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1840 __ Feasibility of a telegraph line between Dover and Calais
Charles Wheatstone (1802-1875)
Comment : From 1836-7 Wheatstone had thought a good deal about submarine telegraphs, and in 1840 he gave evidence before the Railway Committee of the House of Commons on the feasibility of the proposed line from Dover to Calais. He had even designed the machinery for making and laying the cable. In the autumn of 1844, with the assistance of Mr. J. D. Llewellyn, he submerged a length of insulated wire in Swansea Bay, and signalled through it from a boat to the Mumbles Lighthouse. Next year he suggested the use of gutta-percha for the coating of the intended wire across the English Channel. In 1840 Wheatstone had patented an alphabetical telegraph, or, 'Wheatstone A B C instrument,' which moved with a step-by-step motion, and showed the letters of the message upon a dial. The same principle was utilised in his type-printing telegraph, patented in 1841. This was the first apparatus which printed a telegram in type. It was worked by two circuits, and as the type revolved a hammer, actuated by the current, pressed the required letter on the paper. The introduction of the telegraph had so far advanced that, on 2 September 1845, the Electric Telegraph Company was registered, and Wheatstone, by his deed of partnership with Cooke, received a sum of £33,000 for the use of their joint inventions. In 1859 Wheatstone was appointed by the Board of Trade to report on the subject of the Atlantic cables, and in 1864 he was one of the experts who advised the Atlantic Telegraph Company on the construction of the successful lines of 1865 and 1866. In 1870 the electric telegraph lines of the United Kingdom, worked by different companies, were transferred to the Post Office, and placed under Government control. Wheatstone further invented the automatic transmitter, in which the signals of the message are first punched out on a strip of paper, which is then passed through the sending-key, and controls the signal currents. By substituting a mechanism for the hand in sending the message, he was able to telegraph about 100 words a minute, or five times the ordinary rate. In the Postal Telegraph service this apparatus is employed for sending Press telegrams, and it has recently been so much improved, that messages are now sent from London to Bristol at a speed of 600 words a minute, and even of 400 words a minute between London and Aberdeen. On the night of 8 April 1886, when Mr. Gladstone introduced his Bill for Home Rule in Ireland, no fewer than 1,500,000 words were dispatched from the central station at St. Martin's-le-Grand by 100 Wheatstone transmitters. The plan of sending messages by a running strip of paper which actuates the key was originally patented by Bain in 1846; but Wheatstone, aided by Mr. Augustus Stroh, an accomplished mechanician, and an able experimenter, was the first to bring the idea into successful operation. (Compiled from various sources, Wikipedia)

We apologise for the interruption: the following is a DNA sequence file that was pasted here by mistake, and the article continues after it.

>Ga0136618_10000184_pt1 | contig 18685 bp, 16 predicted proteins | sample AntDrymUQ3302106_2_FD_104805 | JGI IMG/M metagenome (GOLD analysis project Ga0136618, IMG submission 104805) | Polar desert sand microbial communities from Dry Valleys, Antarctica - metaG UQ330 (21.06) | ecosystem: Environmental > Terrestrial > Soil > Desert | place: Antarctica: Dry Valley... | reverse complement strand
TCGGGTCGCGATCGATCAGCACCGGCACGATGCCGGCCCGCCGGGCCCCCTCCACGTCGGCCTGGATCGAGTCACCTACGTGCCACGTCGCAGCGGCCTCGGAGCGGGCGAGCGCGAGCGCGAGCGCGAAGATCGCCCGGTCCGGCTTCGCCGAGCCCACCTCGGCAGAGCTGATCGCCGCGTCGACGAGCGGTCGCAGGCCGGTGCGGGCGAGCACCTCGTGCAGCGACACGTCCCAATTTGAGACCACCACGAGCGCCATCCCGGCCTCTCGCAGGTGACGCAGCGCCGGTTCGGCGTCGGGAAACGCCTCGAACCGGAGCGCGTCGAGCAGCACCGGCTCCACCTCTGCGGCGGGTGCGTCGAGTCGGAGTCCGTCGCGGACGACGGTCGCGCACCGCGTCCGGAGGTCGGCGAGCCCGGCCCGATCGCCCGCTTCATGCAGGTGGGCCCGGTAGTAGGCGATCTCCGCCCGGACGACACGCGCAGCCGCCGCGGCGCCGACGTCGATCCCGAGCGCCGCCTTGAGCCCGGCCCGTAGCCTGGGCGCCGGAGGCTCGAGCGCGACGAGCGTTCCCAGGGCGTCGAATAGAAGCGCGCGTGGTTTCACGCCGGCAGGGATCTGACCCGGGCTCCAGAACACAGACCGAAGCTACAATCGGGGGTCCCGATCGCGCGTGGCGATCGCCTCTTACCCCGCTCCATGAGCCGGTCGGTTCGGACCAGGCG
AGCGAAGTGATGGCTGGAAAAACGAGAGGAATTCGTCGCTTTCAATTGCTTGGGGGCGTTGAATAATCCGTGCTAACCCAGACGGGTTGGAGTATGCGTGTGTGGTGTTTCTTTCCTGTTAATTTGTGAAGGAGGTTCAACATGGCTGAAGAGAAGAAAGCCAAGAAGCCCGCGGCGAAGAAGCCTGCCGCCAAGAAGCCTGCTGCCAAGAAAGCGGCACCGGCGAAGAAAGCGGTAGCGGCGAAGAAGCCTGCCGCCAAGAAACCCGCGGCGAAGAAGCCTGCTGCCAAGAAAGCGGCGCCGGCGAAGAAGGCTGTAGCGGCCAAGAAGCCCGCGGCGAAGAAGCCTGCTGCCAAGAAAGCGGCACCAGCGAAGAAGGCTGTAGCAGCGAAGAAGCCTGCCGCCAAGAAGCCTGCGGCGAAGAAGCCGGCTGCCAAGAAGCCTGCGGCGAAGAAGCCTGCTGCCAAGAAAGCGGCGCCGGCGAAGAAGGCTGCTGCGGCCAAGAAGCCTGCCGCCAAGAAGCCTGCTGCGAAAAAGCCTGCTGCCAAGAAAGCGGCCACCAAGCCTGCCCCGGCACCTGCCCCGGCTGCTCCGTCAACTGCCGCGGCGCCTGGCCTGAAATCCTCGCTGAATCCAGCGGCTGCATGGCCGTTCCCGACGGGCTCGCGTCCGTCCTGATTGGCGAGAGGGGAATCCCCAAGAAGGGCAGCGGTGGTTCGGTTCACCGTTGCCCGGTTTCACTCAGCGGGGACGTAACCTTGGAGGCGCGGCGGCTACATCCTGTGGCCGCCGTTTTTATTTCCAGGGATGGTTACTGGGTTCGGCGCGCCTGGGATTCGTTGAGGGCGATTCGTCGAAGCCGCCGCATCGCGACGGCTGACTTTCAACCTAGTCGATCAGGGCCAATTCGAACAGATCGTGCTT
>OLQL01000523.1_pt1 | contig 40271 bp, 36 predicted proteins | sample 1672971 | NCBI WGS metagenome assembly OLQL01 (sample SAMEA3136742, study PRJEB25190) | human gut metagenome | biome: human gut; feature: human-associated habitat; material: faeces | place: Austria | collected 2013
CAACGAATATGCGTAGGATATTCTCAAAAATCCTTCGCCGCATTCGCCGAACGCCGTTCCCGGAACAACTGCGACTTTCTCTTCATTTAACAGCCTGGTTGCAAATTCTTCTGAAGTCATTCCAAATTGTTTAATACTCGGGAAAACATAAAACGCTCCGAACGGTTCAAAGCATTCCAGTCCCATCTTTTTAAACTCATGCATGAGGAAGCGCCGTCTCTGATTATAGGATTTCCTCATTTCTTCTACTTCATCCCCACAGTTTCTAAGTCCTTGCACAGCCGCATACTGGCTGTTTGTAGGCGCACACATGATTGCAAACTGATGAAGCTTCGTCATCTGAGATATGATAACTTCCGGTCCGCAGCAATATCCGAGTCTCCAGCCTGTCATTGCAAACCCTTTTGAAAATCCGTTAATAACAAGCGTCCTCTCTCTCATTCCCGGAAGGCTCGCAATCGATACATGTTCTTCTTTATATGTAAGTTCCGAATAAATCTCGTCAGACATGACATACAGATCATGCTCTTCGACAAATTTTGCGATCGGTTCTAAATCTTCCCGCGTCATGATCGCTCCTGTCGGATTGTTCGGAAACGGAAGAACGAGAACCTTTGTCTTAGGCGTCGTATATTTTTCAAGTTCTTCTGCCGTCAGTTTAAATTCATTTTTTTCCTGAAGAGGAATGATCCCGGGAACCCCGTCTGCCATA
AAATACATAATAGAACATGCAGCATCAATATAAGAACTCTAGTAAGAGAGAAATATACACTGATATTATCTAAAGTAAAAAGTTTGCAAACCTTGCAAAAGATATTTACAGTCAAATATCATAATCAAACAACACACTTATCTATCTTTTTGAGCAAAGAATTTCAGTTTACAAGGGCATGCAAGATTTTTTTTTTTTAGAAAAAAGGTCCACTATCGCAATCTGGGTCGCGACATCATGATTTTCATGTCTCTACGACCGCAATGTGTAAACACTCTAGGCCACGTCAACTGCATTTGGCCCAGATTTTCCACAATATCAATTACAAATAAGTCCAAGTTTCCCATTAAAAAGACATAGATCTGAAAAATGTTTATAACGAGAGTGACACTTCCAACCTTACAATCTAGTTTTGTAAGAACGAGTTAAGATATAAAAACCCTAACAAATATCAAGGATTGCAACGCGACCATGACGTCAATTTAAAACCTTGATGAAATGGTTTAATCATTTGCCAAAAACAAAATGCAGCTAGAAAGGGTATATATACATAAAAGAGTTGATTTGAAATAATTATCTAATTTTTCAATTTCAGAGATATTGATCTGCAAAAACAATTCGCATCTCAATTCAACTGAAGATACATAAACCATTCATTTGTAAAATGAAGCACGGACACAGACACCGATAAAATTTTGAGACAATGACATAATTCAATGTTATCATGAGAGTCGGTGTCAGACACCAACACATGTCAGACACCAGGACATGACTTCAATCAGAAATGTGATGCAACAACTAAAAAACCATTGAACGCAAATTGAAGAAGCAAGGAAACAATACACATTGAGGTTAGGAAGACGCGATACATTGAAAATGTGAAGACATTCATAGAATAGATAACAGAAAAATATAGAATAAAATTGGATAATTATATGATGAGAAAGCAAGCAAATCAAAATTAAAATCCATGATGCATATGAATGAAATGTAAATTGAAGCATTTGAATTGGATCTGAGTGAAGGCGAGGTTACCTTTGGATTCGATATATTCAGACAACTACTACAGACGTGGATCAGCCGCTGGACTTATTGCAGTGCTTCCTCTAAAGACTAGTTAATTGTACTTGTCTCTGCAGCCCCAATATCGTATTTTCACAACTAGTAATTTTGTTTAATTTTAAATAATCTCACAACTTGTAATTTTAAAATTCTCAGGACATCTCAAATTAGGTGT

French comment : Le 6 février 1840, Wheatstone expose devant la Commission des Communes, les moyens à l'aide desquels il serait possible d'établir une communication télégraphique sous-marine de Douvres à Calais. Le câble devait être composé de sept conducteurs en cuivre formant chacun l'âme d'une corde de chanvre bien imbibée de goudron bouilli ; toutes les cordes devaient être tordues ensemble et recouvertes de chanvre préparé de la même manière. En 1844, Wheatstone réalise une expérience en posant un premier câble sous-marin entre un navire et un phare dans la baie de Swansea. Dès lors il travaille sur son projet de liaison transmanche, mais il ne dispose pas encore d'un isolant satisfaisant pour ce câble sous-marin. (Compiled from various sources)

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